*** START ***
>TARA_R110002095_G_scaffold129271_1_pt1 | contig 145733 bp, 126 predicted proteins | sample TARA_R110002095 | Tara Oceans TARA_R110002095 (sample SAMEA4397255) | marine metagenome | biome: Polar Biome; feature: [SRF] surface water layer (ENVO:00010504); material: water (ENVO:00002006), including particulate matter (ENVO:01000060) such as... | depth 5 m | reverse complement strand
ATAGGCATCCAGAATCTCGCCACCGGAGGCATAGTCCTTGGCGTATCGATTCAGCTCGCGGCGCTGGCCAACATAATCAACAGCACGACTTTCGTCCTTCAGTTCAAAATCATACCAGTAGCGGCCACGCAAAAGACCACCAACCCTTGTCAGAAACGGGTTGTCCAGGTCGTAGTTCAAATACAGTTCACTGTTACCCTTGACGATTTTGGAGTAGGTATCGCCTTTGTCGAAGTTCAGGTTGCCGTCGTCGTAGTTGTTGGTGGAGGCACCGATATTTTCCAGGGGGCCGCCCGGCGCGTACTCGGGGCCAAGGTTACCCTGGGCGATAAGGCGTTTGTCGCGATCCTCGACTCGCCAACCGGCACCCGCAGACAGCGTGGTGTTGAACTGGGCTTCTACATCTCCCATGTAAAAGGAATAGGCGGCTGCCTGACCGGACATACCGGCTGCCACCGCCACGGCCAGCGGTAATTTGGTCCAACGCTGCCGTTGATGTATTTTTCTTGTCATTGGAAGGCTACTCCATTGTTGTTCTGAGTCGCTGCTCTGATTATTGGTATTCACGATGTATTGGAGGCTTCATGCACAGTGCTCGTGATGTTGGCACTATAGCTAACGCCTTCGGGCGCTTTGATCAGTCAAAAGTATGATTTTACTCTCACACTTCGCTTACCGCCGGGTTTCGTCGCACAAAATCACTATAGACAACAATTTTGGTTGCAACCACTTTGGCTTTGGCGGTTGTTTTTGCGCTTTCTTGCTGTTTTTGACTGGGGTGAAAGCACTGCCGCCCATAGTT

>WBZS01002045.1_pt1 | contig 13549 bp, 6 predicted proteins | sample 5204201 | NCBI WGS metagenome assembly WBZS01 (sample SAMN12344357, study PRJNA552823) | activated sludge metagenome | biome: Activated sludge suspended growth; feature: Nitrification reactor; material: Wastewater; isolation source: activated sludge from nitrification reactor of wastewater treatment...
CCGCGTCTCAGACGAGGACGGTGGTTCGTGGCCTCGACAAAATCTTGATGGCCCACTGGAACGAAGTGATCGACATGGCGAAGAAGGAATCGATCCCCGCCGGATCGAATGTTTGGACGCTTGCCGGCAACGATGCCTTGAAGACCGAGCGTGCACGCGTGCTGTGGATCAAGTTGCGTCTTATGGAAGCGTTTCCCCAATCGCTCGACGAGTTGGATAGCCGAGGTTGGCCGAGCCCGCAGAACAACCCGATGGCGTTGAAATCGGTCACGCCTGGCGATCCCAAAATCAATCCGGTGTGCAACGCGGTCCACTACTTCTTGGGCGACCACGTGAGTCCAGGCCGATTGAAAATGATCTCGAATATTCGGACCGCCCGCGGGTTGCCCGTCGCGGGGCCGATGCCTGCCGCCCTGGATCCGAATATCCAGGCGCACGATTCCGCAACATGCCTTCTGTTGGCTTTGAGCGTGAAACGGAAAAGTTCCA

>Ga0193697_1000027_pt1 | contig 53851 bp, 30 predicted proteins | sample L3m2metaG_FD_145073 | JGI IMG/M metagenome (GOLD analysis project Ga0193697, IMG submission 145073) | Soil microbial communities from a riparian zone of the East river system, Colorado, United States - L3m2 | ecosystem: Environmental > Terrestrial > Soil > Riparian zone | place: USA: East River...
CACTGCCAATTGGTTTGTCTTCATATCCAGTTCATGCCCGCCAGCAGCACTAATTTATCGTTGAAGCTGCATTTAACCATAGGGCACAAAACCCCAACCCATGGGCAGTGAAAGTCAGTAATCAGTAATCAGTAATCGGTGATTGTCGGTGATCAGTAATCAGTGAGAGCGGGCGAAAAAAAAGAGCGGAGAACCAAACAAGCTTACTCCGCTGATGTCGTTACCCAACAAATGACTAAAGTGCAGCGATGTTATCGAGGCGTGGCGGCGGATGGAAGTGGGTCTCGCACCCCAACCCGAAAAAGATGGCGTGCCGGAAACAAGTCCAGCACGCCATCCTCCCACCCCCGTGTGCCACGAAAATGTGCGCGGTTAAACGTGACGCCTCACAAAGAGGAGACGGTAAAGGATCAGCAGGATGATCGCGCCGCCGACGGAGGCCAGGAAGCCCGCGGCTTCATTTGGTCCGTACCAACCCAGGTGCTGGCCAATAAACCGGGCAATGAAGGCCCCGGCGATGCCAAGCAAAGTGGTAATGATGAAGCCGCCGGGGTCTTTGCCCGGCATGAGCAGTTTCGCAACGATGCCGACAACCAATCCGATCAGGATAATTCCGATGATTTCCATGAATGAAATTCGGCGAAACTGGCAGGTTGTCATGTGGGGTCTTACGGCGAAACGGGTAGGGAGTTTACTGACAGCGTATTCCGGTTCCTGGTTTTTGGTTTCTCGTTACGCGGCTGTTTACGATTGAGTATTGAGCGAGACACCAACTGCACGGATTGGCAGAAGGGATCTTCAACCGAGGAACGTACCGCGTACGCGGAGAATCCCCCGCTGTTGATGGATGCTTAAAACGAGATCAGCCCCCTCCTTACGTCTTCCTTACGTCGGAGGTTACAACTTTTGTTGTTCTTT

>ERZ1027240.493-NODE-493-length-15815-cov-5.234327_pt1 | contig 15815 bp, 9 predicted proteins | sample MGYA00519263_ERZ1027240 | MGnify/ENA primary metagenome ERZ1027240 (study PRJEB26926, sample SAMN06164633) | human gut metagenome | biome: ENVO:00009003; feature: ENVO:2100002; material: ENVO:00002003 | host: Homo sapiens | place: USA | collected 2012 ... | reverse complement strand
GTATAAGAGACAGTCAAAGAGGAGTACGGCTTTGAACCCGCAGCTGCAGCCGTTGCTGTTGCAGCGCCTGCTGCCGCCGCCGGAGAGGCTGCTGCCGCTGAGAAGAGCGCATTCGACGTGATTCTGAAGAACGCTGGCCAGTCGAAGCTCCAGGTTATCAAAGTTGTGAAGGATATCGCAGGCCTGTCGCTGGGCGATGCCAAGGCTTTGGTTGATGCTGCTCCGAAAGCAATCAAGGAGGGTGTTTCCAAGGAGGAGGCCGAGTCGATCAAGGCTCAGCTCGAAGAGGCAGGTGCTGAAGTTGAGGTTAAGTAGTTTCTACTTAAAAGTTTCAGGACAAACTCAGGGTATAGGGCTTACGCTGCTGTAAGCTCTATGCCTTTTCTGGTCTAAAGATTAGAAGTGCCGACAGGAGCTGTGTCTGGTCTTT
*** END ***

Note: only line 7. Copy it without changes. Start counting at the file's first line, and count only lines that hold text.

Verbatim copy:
>ERZ1027240.493-NODE-493-length-15815-cov-5.234327_pt1 | contig 15815 bp, 9 predicted proteins | sample MGYA00519263_ERZ1027240 | MGnify/ENA primary metagenome ERZ1027240 (study PRJEB26926, sample SAMN06164633) | human gut metagenome | biome: ENVO:00009003; feature: ENVO:2100002; material: ENVO:00002003 | host: Homo sapiens | place: USA | collected 2012 ... | reverse complement strand